Adapted from a recent online discussion.
Carolyn: My Mom just turned 70 and has been overweight for a long time. She has a bad knee and refuses to discuss surgery. This has been going on for years and her mobility is decreasing.
I'm really concerned that she will lose her independence within the next two years. Any tips on approaching this subject with her?
STUBBORN MOM'S CHILD
The simplistic answer is that you can't do anything for your mom that she doesn't permit.
But since her mobility problems are on course to become your problem, I urge you to talk to an elder-care specialist about ways you can prepare.
The U.S. Administration on Aging offers an online Elder Care Locator: http://1.usa.gov/dyLW1c. Have a look, see who serves your/your mom's area, and get started on a comprehensive plan.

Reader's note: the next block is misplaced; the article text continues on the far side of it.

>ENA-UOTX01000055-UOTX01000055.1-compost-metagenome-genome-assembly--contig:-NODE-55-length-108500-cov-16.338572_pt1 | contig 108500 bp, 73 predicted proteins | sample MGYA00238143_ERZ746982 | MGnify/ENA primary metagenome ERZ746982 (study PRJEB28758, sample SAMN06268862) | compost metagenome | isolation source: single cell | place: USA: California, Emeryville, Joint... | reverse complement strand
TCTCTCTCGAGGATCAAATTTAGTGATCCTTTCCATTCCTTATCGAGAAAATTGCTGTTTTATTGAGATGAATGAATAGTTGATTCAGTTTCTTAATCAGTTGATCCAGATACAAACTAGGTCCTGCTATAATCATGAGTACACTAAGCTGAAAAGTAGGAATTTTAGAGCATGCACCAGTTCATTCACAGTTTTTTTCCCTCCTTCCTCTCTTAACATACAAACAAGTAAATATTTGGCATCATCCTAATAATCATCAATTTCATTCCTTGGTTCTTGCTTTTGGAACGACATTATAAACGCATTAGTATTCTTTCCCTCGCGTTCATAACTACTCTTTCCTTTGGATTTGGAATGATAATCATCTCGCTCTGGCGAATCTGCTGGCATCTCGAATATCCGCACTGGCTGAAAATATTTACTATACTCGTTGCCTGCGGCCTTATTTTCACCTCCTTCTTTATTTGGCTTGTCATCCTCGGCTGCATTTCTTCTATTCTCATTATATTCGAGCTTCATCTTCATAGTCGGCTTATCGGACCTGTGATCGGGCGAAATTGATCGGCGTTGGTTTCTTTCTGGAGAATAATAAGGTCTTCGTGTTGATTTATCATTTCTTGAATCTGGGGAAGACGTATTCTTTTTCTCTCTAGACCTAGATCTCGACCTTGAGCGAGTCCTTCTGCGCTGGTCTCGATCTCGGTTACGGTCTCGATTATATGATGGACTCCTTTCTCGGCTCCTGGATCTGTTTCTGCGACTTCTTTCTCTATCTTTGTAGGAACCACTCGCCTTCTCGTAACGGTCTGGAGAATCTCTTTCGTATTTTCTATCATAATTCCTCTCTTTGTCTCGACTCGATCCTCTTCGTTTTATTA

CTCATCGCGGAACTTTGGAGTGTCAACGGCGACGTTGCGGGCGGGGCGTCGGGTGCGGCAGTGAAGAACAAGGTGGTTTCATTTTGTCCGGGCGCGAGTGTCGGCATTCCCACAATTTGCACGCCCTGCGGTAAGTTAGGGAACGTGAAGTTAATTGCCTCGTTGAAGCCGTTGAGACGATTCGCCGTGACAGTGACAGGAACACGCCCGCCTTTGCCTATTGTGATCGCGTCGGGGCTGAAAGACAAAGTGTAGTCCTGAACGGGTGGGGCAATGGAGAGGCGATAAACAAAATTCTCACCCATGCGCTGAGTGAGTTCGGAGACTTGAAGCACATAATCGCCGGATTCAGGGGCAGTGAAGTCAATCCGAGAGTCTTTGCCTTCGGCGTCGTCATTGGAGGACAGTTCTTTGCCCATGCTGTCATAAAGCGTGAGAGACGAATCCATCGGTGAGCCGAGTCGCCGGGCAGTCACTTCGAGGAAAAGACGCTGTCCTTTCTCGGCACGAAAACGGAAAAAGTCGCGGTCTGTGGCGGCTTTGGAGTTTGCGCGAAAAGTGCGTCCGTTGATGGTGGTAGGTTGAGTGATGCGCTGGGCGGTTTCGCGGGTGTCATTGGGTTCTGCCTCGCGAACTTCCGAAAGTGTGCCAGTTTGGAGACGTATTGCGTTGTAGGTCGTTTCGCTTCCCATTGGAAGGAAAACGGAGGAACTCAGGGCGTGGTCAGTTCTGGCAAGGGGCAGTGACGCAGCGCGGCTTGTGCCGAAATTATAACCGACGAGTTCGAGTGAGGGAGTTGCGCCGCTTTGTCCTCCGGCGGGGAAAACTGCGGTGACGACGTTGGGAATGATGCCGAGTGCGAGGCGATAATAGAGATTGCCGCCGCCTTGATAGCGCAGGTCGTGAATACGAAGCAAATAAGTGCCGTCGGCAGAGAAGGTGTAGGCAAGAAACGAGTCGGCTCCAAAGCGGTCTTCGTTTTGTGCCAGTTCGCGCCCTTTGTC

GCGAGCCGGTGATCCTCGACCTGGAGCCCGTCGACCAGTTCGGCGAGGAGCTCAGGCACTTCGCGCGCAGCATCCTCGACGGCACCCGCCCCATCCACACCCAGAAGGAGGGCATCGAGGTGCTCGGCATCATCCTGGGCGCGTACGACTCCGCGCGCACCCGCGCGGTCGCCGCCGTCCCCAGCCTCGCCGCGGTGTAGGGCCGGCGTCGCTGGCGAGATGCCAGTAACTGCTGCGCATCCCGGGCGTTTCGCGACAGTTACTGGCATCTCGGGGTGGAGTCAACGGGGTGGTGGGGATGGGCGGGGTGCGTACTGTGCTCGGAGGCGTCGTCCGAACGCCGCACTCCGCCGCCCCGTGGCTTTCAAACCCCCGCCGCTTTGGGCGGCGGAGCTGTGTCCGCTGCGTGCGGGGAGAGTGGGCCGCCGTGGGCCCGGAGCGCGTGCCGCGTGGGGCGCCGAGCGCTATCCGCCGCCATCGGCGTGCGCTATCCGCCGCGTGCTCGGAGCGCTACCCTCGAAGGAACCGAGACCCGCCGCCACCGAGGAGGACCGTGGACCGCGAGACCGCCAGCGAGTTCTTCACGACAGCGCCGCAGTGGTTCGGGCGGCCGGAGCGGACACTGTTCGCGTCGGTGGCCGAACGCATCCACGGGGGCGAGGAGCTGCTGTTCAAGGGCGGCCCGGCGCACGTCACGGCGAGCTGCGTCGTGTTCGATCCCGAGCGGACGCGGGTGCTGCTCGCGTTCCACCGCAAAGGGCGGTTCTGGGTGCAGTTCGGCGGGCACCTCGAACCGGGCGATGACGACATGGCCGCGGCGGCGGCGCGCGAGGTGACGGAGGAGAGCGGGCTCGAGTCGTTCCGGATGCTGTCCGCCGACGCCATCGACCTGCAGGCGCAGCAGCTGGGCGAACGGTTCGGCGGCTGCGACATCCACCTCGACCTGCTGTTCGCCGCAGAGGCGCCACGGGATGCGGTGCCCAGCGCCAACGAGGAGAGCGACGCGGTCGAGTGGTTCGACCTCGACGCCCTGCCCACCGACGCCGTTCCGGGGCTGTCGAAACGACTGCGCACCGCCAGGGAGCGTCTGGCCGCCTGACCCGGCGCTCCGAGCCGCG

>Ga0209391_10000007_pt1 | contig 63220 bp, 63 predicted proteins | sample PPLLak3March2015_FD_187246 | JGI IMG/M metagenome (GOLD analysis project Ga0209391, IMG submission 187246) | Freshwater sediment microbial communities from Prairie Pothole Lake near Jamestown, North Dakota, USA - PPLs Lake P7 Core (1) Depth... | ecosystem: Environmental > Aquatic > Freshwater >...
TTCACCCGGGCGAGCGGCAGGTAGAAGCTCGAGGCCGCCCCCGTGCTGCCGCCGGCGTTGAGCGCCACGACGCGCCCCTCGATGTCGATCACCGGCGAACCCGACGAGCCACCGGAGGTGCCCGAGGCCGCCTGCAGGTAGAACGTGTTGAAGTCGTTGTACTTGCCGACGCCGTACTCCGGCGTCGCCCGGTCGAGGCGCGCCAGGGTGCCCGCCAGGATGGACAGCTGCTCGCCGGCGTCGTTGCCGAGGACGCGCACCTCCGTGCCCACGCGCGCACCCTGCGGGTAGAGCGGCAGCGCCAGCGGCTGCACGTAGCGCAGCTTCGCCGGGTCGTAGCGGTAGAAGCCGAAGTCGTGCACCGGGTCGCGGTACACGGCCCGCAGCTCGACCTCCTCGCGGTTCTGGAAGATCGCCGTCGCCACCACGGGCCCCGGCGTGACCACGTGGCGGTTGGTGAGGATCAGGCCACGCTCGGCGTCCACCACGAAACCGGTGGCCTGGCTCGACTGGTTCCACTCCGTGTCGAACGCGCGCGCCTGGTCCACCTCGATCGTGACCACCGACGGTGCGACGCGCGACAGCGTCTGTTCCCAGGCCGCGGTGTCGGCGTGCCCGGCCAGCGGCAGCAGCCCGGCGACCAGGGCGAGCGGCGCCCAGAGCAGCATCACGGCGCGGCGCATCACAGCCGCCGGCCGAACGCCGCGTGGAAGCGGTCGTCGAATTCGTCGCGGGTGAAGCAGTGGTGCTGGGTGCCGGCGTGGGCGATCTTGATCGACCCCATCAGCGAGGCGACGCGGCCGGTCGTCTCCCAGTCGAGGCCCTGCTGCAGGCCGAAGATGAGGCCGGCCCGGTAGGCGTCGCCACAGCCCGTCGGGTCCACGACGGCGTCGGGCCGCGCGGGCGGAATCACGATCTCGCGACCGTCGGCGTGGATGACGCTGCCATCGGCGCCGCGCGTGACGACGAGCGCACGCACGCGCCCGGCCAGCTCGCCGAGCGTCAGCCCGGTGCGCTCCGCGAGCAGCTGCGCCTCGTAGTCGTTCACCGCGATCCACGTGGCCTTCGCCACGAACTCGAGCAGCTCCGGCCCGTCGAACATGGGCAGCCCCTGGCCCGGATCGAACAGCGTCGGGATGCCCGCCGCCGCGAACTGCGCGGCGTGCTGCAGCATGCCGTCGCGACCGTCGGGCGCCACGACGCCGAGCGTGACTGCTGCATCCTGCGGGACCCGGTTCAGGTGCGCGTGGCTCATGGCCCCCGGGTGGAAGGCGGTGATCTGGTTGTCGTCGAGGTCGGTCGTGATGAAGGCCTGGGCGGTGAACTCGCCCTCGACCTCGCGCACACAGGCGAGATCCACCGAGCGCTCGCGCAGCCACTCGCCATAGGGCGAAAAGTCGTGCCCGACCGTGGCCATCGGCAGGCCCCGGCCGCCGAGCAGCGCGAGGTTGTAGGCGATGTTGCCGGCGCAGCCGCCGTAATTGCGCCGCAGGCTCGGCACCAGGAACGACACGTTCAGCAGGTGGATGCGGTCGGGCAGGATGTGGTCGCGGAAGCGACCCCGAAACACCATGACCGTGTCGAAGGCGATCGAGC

Again - you can get involved only to the extent she allows. However, I see that as only adding to the urgency of getting fully informed.
Dear Carolyn: My best friend and I are overweight. We were both thin in high school and slowly, through the years and pregnancies and divorces, have gained weight.
She wanted to have weight-loss surgery but her doctor was against it and her insurance wouldn't cover it. I just approached my doc the other day about the surgery. I am looking seriously into it and told my friend.
She scoffed at me and told me how terrible the surgery is and I should lose weight by diet and exercise (something she has never done).
If I do decide to have this done, I am seriously considering not telling her.
BREAKING UP WITH A FRIEND?
Sure, a friend ought to be more supportive, but you can't harrumph at her while simultaneously considering a run-and-hide exit from your friendship. She has understandably complicated feelings here; give her a chance to process them.
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